Story last updated at 4:28 p.m. Thursday, June 20, 2002

Assembly sends Anchor Point harbor to voters
By Hal Spence
Morris News Service-Alaska

Voters in the Anchor Point area will decide this fall whether to move forward on a $1 million feasibility study to determine if building a small boat harbor or boat-launch facility near the Anchor River is economically justifiable.

The Kenai Peninsula Borough Assembly adopted Ordinance 2002-21 on Tuesday creating the Anchor Point Port and Harbor Service Area provided voters approve an Oct. 1 ballot measure asking them whether to authorize an elected five-member board to facilitate the feasibility study. Voters would select board members during the same election.

Two sites for a harbor or boat launch are being considered: one just south of the mouth of the Anchor River, the other about 8 miles north of the river near Stariski Creek.

The feasibility study has been estimated to cost around $1 million, but that figure is likely conservative, according to the U.S. Corps of Engineers. The money is expected to come from federal, and possibly state agencies. Should the study indicate viability, preliminary estimates put the cost of a boat-launch facility in the neighborhood of $5 million, while a 99-vessel small boat harbor could run upwards of $15.5 million, according to a draft of a corps reconnaissance study of the proposed project. Tuesday's public hearing drew some support and a lot of opposition.

"Anchor Point is in desperate need of economic development," said Anchor Point resident Julie Engebretsen. The community depends heavily on tourism and a boat-launch facility would be a benefit, she said. Vi Jerrel said Anchor Point needed a safe port and harbor. She also noted the possibility of new jobs.

Several key issues arose during debate and public testimony, including one that concerned the scope of powers of the service area board.

Originally, the ordinance proposed board powers far beyond the feasibility study itself to include the power to build, operate and maintain facilities. Many of those testifying by teleconference from Homer, however, opposed granting any additional powers before the results of the feasibility study.

The Assembly agreed, amending the ordinance to strip away any reference to actual construction, operation and maintenance, leaving intact only the power to facilitate a feasibility study.

But opposition didn't stop at the scope of board powers. North Fork Road resident and 20-year Cook Inlet commercial fisherman Steve Fogg called the proposed locations poor because they are exposed to strong winds and extreme currents.

"I take a dim view of having to pay for something that I think is a really poor idea," Fogg said.

Patrick Houlihan, another North Fork resident, said he opposed the ordinance because of the cost of the feasibility study, but also over concern for possible impacts on the Anchor River. "The Anchor River is a premier salmon stream," he said. "To risk that through siltation or construction of a harbor is something we can't afford."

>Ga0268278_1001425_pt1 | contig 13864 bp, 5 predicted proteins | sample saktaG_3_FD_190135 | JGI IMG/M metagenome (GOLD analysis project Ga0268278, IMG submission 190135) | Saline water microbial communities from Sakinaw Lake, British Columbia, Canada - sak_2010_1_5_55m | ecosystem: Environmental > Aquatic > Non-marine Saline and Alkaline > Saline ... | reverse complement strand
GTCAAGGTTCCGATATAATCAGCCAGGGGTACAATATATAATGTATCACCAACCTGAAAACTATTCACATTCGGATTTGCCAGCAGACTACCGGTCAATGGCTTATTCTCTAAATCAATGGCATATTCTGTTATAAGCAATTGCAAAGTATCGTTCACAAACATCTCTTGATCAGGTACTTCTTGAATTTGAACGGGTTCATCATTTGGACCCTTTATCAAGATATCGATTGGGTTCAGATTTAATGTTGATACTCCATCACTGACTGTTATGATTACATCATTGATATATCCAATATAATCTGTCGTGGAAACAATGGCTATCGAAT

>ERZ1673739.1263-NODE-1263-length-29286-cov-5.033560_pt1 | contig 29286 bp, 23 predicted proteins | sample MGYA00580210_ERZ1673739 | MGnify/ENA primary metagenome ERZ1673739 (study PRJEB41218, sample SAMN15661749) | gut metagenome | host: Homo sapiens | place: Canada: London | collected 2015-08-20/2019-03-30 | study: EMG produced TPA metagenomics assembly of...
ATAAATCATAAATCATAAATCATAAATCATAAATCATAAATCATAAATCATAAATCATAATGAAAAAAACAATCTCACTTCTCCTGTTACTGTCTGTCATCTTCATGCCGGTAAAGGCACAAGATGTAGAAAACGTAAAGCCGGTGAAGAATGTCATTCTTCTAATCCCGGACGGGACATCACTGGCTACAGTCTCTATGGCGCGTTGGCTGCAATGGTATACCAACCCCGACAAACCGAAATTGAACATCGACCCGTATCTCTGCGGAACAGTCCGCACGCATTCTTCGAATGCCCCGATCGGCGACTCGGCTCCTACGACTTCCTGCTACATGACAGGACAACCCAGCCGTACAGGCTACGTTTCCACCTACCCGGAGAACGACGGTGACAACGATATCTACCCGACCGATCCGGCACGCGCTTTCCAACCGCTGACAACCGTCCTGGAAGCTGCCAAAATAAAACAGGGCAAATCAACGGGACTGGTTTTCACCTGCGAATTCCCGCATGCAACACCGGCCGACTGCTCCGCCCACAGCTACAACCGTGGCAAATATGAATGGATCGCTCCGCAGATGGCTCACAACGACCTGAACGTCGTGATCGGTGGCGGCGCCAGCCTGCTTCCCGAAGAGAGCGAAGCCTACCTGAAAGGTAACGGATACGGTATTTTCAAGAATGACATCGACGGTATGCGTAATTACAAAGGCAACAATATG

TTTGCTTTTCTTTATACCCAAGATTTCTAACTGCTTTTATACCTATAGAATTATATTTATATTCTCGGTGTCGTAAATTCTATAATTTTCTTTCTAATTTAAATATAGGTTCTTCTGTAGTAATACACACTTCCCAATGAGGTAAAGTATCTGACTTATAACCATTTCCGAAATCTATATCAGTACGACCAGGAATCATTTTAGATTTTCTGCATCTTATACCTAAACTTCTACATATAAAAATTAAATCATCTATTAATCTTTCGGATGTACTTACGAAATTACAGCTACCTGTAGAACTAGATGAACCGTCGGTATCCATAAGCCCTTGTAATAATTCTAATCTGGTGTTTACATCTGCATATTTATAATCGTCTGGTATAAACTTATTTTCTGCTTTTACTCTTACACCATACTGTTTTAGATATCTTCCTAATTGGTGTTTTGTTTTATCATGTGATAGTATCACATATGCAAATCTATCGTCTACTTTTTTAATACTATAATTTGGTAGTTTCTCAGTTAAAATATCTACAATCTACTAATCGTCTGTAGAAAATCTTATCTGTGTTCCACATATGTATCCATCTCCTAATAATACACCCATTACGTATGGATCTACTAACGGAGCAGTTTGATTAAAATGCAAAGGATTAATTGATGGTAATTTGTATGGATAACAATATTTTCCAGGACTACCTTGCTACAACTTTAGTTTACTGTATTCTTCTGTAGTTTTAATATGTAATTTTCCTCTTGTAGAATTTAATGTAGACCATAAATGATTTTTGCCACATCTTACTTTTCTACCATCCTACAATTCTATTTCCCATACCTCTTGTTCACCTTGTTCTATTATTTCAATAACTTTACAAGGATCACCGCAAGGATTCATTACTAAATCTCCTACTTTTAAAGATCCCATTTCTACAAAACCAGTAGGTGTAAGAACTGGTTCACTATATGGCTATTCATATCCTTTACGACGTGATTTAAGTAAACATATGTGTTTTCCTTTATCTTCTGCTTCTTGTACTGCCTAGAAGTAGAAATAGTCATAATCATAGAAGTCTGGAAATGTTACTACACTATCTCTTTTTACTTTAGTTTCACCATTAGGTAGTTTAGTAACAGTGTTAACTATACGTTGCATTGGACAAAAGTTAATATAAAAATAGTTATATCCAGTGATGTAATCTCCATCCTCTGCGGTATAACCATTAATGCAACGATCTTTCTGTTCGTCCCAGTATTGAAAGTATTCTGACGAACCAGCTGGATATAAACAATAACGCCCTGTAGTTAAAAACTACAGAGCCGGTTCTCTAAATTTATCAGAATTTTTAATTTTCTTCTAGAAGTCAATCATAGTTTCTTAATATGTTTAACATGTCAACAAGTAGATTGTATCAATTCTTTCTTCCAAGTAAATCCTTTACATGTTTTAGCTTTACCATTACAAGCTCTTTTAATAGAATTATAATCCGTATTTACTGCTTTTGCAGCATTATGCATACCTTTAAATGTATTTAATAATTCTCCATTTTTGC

Most who testified said the proposed service area was too large and demanded taxes from property owners with no interest or need for a harbor or boat launch facility.

"It appears that few people will benefit and the rest will pay," said Maryjane Murphy in faxed testimony.

The ordinance included a provision to establish a 0.1-mill tax levy, which would raise about $12,871 a year from within the service area. That money is to be used to support administrative costs incurred by the service area board in its efforts to raise funds for the feasibility study. The board would seek grants for the study itself from the U.S. Corps of Engineers and other agencies.

But those opposed worried that taxes might be increased if fund-raising efforts for the study fell short, and later, to cover the high cost of operations and maintenance if a harbor or launch facility is built. "When you consider the possible spiraling costs, I think it's a boondoggle that I don't want to be part of paying for," Houlihan said. The Assembly struggled with the tax issue, too. A provision in the text of the ordinance attempts to cap the tax rate at 0.1 mill, which would cost the owner of a $100,000 home $10 a year.

That cap isn't cast in stone. In fact, it's a ceiling easily broken, said borough attorney Colette Thompson. The Assembly holds the power to set a service area tax rate wherever it deems necessary and can do that without a public vote, Thompson said.

Voters will be asked the following question: "Do you approve the exercise of powers necessary to provide for a port and harbor feasibility study within the Anchor Point Port and Harbor Service Area established by Kenai Peninsula Borough Ordinance 2002-21?" Actual creation of the service area and board are contingent on a majority of voters approving the feasibility study powers of the ballot proposition. If voters turn down the proposition, the service area would not exist. Tax collection would not begin until July 1, 2003.

Ken Turner, project manager for the U.S. Corps of Engineers, said this week that the Corps was leaning toward a launch facility rather than a harbor, but that a feasibility study would investigate both possibilities.

In other business, the Assembly approved an ordinance changing the boundaries of the Kachemak Emergency Service Area to reflect the recent annexation by the city of Homer.

<> Hal Spence is a reporter for the Peninsula Clarion

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